At times, HHS’ narrow focus on training and what it would not pay for was ridiculous, said Dr. Qudrat Mojadidi, an Afghan-American who advised Thompson on the project in 2002 and 2003. HHS refused, for example, to buy fuel for the hospital’s medical waste incinerator, he said.
“They were having 60 babies every 24 hours and all those placentas were rotting out there in the hot sun of Kabul,” said Mojadidi, who paid $200 from his own pocket to buy fuel in 2003.
“Every week I’d send two or three e-mails with pictures attached” to HHS officials, Mojadidi said. “Finally [Tommy Thompson, then-U.S. secretary of HHS] sent me a letter saying what a wonderful job I was doing and how many lives I was saving. I wrote back and said: We’re not doing anything.”
When reached for this article, Thompson said he believes the hospital “is a hell of a lot better than it was when we started.” The AJC also reports that Thompson “said he doesn’t remember hearing concerns from officials at CDC or others.”
“I thought the program was well-received by everybody,” Thompson said. “All I wanted to do was make sure women were taken care of.”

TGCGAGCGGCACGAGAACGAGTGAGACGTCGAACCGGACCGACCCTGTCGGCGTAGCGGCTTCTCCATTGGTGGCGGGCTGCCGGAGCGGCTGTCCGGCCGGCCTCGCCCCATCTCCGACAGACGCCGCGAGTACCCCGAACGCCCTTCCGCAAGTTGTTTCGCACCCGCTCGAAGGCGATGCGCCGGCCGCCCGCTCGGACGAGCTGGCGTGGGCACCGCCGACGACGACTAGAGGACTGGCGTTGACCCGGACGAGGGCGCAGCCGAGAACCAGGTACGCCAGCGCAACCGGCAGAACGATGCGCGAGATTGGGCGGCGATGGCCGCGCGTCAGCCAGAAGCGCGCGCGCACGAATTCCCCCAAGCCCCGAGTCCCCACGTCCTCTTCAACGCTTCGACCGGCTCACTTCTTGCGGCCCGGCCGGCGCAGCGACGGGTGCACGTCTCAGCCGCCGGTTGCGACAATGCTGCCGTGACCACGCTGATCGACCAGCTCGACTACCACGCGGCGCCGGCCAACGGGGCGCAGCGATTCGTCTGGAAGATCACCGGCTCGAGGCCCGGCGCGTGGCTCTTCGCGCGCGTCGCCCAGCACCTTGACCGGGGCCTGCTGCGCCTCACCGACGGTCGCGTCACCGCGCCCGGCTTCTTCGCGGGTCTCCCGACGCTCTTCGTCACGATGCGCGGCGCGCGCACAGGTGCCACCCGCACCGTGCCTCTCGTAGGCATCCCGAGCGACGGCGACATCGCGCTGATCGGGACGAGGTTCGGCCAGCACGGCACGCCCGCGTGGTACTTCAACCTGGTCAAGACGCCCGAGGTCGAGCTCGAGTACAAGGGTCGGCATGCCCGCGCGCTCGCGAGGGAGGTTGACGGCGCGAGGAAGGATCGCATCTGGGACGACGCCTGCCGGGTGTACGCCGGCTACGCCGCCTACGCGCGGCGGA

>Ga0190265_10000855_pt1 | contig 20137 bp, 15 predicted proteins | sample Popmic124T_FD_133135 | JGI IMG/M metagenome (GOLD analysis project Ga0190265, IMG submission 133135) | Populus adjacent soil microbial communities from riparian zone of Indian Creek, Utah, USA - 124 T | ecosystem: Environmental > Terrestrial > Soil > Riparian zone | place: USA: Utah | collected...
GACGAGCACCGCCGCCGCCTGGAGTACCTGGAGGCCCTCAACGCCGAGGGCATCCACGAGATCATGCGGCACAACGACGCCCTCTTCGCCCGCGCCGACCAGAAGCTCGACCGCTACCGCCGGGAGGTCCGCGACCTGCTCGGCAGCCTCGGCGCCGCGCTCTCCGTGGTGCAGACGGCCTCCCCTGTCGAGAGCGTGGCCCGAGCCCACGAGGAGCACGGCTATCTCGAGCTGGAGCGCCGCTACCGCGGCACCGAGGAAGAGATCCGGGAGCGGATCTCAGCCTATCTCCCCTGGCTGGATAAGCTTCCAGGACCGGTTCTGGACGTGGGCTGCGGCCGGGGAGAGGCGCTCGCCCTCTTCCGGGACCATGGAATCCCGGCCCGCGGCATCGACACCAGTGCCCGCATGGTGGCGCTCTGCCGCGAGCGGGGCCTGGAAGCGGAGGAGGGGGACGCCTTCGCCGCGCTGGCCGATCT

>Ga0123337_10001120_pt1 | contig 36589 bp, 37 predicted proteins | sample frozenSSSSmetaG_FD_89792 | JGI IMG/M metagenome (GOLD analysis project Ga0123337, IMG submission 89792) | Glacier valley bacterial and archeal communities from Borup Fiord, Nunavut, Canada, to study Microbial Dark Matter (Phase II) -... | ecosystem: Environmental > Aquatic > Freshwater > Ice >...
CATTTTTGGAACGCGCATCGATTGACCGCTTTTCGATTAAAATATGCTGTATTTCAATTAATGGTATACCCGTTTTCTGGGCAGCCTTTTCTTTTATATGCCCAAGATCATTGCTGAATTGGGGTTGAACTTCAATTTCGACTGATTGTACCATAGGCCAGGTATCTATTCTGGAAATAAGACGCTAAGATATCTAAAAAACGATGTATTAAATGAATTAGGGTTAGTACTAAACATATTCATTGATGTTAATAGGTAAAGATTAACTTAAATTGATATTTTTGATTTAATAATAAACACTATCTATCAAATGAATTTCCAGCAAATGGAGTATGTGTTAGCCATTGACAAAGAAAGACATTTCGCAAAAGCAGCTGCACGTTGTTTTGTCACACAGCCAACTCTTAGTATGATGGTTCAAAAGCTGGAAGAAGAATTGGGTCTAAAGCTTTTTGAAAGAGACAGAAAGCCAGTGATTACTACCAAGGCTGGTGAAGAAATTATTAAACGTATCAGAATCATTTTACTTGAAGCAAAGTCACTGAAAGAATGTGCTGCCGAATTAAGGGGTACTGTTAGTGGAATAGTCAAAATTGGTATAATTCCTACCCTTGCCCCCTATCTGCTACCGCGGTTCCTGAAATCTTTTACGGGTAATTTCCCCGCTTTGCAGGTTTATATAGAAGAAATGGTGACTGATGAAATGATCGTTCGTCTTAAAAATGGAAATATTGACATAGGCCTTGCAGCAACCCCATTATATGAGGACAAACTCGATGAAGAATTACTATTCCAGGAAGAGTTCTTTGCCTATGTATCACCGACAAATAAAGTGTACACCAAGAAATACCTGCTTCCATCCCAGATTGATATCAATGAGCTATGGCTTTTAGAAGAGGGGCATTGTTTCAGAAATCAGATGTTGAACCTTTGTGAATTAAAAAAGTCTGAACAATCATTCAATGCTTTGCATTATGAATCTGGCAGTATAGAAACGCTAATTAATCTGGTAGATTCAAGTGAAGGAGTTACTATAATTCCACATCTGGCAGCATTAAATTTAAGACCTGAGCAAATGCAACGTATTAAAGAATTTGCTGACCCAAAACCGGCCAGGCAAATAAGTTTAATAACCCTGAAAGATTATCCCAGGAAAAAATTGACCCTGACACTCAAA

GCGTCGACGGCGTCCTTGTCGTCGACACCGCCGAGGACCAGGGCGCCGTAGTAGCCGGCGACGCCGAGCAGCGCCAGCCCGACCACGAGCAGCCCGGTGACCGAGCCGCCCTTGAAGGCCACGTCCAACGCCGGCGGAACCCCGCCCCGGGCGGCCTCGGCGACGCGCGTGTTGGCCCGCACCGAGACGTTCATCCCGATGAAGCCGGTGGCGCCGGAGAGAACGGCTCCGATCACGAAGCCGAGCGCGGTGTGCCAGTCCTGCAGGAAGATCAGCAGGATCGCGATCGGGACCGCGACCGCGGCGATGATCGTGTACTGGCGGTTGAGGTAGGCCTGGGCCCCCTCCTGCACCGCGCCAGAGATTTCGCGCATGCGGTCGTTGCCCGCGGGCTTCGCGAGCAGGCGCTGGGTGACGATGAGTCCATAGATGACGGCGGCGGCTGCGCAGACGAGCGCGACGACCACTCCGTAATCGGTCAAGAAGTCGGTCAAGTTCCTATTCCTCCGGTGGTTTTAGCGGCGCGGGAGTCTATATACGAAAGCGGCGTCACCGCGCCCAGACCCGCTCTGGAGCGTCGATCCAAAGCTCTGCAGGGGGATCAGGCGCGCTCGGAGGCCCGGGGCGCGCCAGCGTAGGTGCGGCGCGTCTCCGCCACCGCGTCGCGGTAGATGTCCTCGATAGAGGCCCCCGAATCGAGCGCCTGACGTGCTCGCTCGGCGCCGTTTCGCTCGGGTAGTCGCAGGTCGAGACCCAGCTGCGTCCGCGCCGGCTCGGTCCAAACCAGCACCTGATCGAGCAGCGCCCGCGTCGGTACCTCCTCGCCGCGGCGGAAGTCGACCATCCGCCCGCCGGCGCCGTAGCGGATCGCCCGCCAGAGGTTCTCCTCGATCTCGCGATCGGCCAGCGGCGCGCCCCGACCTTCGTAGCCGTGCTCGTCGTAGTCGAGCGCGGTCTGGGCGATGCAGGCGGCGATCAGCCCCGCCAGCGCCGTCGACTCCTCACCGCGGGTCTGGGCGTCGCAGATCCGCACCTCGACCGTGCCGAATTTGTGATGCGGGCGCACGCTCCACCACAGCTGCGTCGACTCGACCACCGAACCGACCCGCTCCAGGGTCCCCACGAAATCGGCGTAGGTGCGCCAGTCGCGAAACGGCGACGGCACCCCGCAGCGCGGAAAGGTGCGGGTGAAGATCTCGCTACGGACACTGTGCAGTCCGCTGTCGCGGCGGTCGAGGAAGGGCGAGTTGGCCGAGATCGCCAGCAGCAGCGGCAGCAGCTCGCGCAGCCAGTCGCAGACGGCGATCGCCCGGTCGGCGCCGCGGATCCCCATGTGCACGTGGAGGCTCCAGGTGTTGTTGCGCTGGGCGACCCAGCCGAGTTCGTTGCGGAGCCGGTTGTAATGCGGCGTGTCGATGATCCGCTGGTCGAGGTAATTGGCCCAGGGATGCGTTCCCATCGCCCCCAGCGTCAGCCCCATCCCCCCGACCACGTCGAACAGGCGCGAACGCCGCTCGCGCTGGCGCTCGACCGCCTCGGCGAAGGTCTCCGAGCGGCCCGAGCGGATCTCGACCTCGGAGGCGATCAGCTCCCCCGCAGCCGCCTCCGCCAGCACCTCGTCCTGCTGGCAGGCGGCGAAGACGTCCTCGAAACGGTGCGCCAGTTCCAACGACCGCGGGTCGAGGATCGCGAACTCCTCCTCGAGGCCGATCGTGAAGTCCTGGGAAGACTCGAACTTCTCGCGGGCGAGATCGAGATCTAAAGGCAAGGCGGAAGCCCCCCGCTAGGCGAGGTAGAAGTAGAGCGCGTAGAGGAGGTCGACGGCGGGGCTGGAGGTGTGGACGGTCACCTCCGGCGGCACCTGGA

Oh. My. God.
The AJC, which deserves many kudos for this reporting, has posted emails between doctors and U.S. officials (PDF) (here’s another) that describe the hospital conditions, along with a letter from Thompson to then-Defense Secretary Donald Rumsfeld in which Thompson outlines the hospital’s “successes.”
As if all this wasn’t enough to make you want to scream, hold that thought just a moment longer and check out this companion article by Young on how the United States spent $1.3 million on computerized LeapFrog talking books instead of on hospital supplies.
Oh, yes. And here’s the best part —
Never mind that rural Afghan people have never seen touch-screen technology. The U.S. Department of Health and Human Services gave LeapFrog a no-bid contract after an offhand comment by the daughter of a supporter of then-HHS Secretary Tommy Thompson, according to interviews and records obtained by The Atlanta Journal-Constitution.
It was more than a quarter of the money Congress gave HHS in 2004 to tackle maternal and child health issues in Afghanistan.
At the same time Rabia Balkhi in Kabul routinely lacked soap, hot water, proper operating room equipment and working incubators. HHS made a policy decision to focus only on training at Rabia Balkhi and refused to buy medical supplies.
The LeapFrog books sat in a warehouse for nearly two years because — wait for it — field testing took a while. Young writes: “Meanwhile the devices’ AAA batteries died; HHS spent another $9,800 to replace them last fall.”
You are now free to vent your disgust.
Plus: Back in August, Rachel wrote about increasing the number of trained midwives in Afghanistan in an effort to reduce the catastrophically high rate of maternal death, and NPR did a story on Afghan midwives earlier this year. This is where more U.S. aid should go, along with hospital supplies. Just no more LeapFrog.